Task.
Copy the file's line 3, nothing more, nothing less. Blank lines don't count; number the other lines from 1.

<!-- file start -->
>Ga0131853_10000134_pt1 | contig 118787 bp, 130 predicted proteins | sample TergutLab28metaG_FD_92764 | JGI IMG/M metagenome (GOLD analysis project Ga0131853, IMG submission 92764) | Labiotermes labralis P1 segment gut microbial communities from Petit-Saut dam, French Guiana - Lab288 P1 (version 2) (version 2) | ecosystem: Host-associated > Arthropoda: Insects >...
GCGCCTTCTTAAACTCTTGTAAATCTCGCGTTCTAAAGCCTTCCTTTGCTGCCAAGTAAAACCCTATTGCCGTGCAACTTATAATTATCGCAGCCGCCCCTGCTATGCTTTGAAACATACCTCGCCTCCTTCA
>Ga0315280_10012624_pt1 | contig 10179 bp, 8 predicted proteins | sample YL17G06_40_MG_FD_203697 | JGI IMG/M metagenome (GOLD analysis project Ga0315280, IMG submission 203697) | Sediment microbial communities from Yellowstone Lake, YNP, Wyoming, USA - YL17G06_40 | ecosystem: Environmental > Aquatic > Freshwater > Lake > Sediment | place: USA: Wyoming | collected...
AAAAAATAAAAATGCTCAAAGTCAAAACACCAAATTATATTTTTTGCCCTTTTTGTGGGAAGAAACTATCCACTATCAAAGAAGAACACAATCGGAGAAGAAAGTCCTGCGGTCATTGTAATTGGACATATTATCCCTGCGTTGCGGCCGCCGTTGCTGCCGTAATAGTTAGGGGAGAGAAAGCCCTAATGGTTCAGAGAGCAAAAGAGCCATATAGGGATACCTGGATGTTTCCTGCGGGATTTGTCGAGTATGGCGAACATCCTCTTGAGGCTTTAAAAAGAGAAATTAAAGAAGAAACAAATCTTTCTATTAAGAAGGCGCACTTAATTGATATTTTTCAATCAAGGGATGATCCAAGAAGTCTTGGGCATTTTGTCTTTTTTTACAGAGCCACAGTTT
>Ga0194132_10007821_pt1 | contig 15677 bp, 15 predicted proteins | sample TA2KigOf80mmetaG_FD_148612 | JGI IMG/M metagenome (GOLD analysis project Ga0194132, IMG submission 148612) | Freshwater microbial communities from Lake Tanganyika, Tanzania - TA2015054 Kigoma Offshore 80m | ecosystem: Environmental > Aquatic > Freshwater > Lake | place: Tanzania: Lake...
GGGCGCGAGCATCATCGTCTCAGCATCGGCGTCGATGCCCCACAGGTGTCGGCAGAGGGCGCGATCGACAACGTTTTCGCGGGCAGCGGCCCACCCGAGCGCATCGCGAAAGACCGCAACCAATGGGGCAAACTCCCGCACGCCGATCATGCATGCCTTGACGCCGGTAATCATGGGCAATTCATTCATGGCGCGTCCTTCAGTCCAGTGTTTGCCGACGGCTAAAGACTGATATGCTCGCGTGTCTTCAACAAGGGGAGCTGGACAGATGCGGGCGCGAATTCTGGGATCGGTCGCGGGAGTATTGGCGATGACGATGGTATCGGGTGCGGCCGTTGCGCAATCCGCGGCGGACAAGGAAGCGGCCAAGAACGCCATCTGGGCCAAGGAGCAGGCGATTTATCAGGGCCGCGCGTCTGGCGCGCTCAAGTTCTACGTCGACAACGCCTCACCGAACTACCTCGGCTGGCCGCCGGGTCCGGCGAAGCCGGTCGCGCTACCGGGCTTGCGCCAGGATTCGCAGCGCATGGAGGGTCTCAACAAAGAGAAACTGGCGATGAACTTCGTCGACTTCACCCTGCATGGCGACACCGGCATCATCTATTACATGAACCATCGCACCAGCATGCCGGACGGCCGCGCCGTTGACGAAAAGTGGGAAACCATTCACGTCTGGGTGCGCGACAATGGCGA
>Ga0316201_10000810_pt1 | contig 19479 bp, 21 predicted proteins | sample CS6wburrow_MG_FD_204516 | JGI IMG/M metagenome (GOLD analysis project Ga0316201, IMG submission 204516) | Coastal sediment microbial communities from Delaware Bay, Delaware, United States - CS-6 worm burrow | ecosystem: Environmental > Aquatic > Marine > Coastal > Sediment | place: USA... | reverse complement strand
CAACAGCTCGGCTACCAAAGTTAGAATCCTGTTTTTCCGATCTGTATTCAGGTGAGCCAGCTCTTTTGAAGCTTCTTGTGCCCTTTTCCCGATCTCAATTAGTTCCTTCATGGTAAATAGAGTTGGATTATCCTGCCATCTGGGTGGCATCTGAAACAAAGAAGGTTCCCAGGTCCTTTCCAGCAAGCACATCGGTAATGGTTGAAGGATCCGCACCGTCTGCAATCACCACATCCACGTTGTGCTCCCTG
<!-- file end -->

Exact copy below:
>Ga0315280_10012624_pt1 | contig 10179 bp, 8 predicted proteins | sample YL17G06_40_MG_FD_203697 | JGI IMG/M metagenome (GOLD analysis project Ga0315280, IMG submission 203697) | Sediment microbial communities from Yellowstone Lake, YNP, Wyoming, USA - YL17G06_40 | ecosystem: Environmental > Aquatic > Freshwater > Lake > Sediment | place: USA: Wyoming | collected...